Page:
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Guinea Pigs/Do you think I should make their cages smaller in order to make catching my pigs easier until we've re bonded like before?


Hello. I have a bit of a dilemma and would really appreciate and value your input. I have 2 adult male guinea pigs who had to be separated back when they hit 'puberty' due to fighting. They each have their own 12 sq ft C&C cage which is 3 grids by 3 grids. They live in my bedroom with me and one piggy took to me fairly quickly and enjoyed spending time with me during floor time and lap time. The other is much more shy and reserved and even after giving him the same attention as the other he still was hesitant to let me actually pet him and always ran whenever I tried to pick him up but he'd always come up to me when I'd sit on the floor with him during floor time and he actually enjoyed laying next to me in my bed or on the couch during lap time (he never would actually lay on me or in my lap but he liked to be close).

I have a few pre-existing medical conditions but they never were as severe as what happened recently. Basically I was unable to walk due to severe pain in my hip. Because of this I had a lengthy hospital stay and even once home I was basically on bed rest but not in my room, I was in the master bedroom since the bathroom was closer (master room is on the opposite side of the house from mine). That meant my mom and brother (who both work) had to share the task of caring for my boys. My mom is afraid of any animal that isn't a dog or fish so she would only give them food,salad,water and treats. My brother did the things that meant actually touching them but the shyer piggy was even harder for him to catch so his play pen was disrupted and he didn't get to come visit me in the other room as much.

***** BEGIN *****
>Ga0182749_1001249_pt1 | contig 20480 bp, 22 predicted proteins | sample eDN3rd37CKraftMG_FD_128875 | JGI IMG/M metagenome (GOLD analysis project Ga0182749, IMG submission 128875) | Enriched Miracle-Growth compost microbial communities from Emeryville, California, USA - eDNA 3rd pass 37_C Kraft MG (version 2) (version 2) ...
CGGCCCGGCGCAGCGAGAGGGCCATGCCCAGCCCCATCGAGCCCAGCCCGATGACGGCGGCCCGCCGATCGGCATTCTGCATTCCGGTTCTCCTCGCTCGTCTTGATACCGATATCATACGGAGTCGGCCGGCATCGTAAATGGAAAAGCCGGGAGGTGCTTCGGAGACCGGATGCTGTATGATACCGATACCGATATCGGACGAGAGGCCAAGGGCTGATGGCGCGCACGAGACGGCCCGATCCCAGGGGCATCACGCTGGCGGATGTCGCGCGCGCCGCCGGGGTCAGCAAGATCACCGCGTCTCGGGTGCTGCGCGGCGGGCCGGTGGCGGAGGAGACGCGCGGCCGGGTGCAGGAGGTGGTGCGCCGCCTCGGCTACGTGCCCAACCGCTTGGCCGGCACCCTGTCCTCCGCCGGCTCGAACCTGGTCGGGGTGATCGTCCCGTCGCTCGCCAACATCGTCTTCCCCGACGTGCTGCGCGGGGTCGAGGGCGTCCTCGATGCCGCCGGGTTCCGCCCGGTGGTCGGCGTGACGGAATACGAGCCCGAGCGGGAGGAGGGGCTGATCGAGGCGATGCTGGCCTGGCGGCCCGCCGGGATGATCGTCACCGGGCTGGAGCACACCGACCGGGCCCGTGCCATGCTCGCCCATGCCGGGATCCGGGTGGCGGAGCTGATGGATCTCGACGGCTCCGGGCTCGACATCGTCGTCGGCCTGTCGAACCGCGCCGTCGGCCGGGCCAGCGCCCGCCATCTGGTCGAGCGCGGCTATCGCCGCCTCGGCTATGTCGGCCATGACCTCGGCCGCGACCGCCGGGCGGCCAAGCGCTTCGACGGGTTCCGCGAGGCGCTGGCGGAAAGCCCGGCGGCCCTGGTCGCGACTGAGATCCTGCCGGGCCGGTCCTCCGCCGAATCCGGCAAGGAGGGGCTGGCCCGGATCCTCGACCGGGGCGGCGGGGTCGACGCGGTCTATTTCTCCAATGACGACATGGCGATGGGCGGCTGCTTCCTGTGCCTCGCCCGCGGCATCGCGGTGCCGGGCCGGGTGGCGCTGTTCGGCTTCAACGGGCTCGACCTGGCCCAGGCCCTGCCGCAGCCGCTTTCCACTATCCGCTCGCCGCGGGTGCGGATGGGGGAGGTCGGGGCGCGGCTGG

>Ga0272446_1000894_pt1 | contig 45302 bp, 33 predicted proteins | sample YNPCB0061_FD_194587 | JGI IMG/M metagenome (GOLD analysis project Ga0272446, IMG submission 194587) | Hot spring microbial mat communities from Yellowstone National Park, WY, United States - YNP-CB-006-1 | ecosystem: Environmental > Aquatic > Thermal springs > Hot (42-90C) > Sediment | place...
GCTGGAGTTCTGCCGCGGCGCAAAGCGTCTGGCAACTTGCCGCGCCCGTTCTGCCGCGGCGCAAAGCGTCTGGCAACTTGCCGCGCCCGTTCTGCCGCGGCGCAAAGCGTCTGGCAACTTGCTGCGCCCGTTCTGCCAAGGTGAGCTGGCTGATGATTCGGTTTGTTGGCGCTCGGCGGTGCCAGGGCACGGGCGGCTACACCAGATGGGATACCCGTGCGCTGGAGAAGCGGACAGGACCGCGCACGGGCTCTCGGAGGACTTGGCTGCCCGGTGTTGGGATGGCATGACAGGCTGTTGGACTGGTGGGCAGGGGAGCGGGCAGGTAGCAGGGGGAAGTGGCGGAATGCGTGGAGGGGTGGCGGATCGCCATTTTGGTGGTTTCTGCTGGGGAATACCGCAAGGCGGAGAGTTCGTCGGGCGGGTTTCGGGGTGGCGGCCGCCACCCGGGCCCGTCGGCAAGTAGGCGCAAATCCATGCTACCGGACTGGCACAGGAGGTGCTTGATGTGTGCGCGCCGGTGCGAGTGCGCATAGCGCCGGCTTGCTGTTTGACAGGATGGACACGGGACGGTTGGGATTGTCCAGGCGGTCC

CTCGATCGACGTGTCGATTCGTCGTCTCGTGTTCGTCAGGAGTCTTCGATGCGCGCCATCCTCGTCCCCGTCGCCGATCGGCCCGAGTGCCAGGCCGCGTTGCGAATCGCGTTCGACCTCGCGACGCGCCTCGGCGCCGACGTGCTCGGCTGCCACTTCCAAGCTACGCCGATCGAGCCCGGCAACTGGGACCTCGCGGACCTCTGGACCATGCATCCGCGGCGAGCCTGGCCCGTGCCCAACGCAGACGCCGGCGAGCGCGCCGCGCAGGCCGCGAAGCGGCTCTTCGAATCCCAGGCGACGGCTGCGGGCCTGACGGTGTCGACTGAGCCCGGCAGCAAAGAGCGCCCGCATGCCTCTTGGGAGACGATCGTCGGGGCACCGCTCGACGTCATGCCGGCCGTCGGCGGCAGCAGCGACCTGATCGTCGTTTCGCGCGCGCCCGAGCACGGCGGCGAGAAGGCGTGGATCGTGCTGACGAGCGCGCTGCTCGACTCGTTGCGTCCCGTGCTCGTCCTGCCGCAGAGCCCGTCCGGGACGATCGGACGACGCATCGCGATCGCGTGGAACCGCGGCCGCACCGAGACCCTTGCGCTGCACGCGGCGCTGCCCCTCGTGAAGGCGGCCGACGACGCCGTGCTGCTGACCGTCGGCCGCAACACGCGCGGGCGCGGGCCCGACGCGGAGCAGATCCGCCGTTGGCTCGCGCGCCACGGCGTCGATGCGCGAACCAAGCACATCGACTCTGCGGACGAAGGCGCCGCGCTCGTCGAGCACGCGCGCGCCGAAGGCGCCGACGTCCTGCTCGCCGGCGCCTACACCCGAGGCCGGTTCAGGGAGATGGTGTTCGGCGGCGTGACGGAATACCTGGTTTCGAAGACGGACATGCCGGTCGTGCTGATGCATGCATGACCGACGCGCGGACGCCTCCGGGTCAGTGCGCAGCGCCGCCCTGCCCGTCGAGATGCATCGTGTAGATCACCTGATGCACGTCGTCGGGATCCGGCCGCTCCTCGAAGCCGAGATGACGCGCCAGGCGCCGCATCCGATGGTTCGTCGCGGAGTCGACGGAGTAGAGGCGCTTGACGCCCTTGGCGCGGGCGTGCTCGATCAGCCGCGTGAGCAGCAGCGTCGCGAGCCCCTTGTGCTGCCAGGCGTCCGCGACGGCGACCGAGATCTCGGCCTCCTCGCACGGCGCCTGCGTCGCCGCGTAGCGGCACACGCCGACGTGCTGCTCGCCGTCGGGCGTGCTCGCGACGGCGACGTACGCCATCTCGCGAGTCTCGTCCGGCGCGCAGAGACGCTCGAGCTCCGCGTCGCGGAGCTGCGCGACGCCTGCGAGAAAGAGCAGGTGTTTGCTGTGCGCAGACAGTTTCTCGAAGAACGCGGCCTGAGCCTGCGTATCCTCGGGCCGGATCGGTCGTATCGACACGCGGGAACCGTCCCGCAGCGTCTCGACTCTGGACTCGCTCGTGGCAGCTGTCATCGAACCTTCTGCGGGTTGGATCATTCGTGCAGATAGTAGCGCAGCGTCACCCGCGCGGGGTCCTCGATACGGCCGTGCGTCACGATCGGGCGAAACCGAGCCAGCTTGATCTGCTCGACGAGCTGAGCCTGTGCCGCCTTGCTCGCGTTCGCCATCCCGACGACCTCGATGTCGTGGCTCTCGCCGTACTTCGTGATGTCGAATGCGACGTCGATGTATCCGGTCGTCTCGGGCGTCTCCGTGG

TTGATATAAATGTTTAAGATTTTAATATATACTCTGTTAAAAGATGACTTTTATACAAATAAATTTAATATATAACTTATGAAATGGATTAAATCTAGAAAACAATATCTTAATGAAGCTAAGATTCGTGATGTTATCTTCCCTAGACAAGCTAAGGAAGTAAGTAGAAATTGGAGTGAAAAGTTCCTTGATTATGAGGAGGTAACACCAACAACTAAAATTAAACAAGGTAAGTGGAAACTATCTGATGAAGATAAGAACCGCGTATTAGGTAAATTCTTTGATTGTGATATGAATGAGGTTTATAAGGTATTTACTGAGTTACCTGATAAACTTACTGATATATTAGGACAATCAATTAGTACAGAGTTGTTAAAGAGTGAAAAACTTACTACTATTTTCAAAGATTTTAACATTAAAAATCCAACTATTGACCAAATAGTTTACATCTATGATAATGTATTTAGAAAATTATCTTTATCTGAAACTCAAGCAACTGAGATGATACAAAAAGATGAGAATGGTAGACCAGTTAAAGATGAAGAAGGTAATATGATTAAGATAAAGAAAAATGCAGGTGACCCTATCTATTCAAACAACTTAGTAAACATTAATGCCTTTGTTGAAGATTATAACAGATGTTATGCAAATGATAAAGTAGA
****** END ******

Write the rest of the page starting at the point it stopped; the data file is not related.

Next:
I finally am feeling and doing a bit better and I've moved back into my bedroom but I am finding it difficult to clean their cages now so I need to change them to the standard 2 grid by something. I also want to change their cages to help make it easier for me to catch them, especially the more shy pig. The other piggy is more cautious when interacting with me but he still does for the most part. The shy one reacts to me more like I'm a stranger to him again :(  :(  :(  :(